Washington: US president Joe Biden will deliver a major policy speech on Afghanistan on Thursday and an update on the drawdown of troops after a meeting with his national security team on the conflict-ridden country, the White House has said.
“Tomorrow morning, President Biden will meet with his national security team to receive a periodic update on the progress of our military drawdown from Afghanistan,” White House Press Secretary Jen Psaki said on Wednesday.
“Early tomorrow afternoon, the president will make comments on our continued drawdown efforts and ongoing security and humanitarian assistance to the ANDSF (Afghan National Defence and Security Forces) and the Afghan people,” Psaki said.
Biden told reporters at the White House that he would talk about the drawdown of troops from Afghanistan on Thursday.
One of the reasons that the president made the decision to withdraw troops from Afghanistan is because he does not feel there's a military solution for a 20-year war, Psaki told reporters aboard Air Force One.
“He has long felt there was not a military solution. Diplomatic negotiations,” she said.
“Two, as he reiterated when Afghan leaders were here just a couple of weeks ago, we will continue to provide humanitarian assistance, security assistance. We intend to continue to have a diplomatic presence on the ground in Kabul, even after we bring the servicemen and women home at the end of August. So, that is a mechanism for that,” she said.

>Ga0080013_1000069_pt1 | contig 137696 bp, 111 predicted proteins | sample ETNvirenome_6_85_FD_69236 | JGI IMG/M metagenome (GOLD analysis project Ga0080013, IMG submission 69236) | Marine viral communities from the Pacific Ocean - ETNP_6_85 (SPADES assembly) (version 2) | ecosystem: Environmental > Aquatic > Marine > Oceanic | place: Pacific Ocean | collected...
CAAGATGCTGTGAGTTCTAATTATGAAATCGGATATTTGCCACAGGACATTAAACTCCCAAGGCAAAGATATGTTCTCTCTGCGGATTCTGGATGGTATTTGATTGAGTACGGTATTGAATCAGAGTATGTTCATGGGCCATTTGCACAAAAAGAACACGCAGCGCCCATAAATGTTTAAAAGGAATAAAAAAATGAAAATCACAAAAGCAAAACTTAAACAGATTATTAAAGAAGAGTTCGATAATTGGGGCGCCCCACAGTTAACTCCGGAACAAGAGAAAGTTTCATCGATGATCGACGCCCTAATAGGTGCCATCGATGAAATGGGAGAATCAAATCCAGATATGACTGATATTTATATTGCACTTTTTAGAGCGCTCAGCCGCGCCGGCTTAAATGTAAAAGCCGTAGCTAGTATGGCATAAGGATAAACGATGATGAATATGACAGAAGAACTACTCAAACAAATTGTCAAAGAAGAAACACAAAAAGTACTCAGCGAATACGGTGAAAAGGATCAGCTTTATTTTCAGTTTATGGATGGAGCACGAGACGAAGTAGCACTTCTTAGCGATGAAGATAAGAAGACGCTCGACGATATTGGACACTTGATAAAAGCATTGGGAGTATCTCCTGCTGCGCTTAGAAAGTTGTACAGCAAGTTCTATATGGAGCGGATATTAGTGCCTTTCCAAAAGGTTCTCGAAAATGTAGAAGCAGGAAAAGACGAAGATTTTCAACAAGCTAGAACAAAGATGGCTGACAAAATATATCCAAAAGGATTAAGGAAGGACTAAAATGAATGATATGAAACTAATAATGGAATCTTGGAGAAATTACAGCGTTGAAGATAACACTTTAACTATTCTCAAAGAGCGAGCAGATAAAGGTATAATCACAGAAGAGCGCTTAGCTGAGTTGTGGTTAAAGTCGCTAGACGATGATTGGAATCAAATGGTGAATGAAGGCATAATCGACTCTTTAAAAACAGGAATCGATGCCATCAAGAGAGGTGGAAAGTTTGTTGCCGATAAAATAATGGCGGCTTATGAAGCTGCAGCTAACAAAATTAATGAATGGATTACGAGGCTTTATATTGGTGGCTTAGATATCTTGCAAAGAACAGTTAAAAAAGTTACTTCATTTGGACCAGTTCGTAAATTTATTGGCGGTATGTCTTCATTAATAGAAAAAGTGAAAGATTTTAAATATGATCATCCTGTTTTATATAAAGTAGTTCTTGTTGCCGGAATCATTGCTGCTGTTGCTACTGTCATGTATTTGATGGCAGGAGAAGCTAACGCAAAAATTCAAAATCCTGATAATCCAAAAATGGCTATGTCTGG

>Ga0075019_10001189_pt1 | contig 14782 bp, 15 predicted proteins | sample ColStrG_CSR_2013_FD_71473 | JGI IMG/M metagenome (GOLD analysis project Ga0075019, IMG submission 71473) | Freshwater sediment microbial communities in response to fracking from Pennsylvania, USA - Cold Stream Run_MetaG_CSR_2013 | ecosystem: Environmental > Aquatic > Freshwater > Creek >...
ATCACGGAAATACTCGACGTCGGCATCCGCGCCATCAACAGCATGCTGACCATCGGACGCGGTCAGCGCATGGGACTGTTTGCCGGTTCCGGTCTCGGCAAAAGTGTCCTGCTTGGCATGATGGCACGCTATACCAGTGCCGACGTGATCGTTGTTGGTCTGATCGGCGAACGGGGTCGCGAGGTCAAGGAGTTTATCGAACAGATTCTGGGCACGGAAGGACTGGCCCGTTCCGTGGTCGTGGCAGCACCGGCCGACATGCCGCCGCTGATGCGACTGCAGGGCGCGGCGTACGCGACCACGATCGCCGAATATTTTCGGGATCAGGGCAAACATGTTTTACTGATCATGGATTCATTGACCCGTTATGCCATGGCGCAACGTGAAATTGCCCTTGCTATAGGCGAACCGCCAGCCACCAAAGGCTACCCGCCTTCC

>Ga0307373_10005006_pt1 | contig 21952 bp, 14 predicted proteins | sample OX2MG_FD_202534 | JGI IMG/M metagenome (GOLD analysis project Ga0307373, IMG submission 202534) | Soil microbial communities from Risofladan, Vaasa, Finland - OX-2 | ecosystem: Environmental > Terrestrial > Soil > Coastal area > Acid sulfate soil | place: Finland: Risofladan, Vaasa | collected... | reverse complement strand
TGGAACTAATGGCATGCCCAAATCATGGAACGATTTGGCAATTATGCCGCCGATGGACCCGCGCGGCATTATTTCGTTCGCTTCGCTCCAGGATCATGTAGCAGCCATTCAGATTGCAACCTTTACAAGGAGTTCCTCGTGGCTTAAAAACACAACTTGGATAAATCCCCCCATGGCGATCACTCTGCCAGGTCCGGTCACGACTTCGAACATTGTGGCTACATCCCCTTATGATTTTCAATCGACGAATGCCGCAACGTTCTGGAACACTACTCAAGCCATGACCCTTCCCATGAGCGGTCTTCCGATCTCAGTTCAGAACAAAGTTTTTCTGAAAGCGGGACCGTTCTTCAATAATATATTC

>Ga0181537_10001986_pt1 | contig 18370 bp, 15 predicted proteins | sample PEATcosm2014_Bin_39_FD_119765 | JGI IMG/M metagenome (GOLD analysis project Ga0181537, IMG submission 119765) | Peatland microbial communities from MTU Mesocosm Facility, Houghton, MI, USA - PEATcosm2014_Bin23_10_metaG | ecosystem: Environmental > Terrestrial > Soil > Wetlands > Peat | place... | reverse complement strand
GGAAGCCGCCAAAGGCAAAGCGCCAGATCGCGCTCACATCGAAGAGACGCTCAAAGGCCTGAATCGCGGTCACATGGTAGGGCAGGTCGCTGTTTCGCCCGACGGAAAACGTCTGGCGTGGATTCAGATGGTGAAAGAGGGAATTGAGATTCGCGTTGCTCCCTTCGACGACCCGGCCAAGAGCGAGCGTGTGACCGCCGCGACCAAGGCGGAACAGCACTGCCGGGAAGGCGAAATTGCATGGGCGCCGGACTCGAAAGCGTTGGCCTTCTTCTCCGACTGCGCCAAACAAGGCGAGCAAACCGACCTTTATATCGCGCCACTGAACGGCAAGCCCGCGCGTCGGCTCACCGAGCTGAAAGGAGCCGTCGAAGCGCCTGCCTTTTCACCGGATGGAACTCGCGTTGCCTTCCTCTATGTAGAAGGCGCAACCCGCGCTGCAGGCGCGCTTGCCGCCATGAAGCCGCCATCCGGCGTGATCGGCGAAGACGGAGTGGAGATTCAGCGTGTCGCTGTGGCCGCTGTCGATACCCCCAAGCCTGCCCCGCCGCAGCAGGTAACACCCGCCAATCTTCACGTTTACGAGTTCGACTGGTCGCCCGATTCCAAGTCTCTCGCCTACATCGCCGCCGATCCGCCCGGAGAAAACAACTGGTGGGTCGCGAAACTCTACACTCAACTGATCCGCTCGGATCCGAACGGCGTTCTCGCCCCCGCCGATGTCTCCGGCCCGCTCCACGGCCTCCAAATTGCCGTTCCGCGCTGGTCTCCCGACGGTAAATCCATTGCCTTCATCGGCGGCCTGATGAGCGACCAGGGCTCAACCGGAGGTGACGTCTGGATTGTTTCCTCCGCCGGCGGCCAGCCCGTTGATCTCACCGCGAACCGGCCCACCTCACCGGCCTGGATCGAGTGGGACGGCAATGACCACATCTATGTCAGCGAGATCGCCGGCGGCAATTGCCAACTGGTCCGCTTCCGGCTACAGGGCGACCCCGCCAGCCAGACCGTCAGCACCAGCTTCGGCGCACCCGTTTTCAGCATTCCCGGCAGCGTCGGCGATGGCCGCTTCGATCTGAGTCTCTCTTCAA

The United States will continue to work with partners in the region to plan for its own counter-terrorism preparations.
State department spokesperson Ned Price told reporters that the US is aware that Iran hosted talks with the Taliban.
“We are of course aware that Iran has hosted a meeting between the Taliban and the Islamic Republic. Negotiating teams, this is what we've always said, that Afghanistan's neighbours and countries in the region, they too have a stake in Afghanistan's future. They need to use their influence in ways that are positive, in ways that are constructive, in ways that promote the cause of peace, in ways that support the people of Afghanistan,” he said.
“We know that regional consensus and support for an Afghan-led, Afghan-owned peace process, it's important for an enduring peace. When it comes to the recent violence, this is something obviously we have spoken to quite a bit. And the point remains that no government that might come to power in Afghanistan through the use of force at the barrel of a gun will have legitimacy or the support--and that can be especially critical, from the international community,” Price said.
“Nor would a government that comes to power by force have the support of the people of Afghanistan. And what we ultimately hope to help support and will seek to help support is a just, endurable settlement. Every part has an interest in a settlement being durable. The Afghan people have been burdened and in many cases brutalised by 40 years of civil war,” he said in response to a question.
“The United States is supporting the efforts ongoing in Doha right now between the parties where the parties are in fact still meeting, still talking, to see to it that we can have a just, endurable settlement and a comprehensive cease fire to finally see an end to this violence,” Price said.
The US military exit from Afghanistan before 11 September stems from the February 2020 agreement Washington signed with the Taliban in return for counterterrorism guarantees and pledges the group would negotiate a political settlement to the war with the Afghan government.
In April, President Biden announced that the US will withdraw all remaining troops from Afghanistan by the 20th anniversary of the 11 September terror attacks, in an effort to end a deadly conflict that has cost trillions of dollars and the lives of more than 2,300 American troops.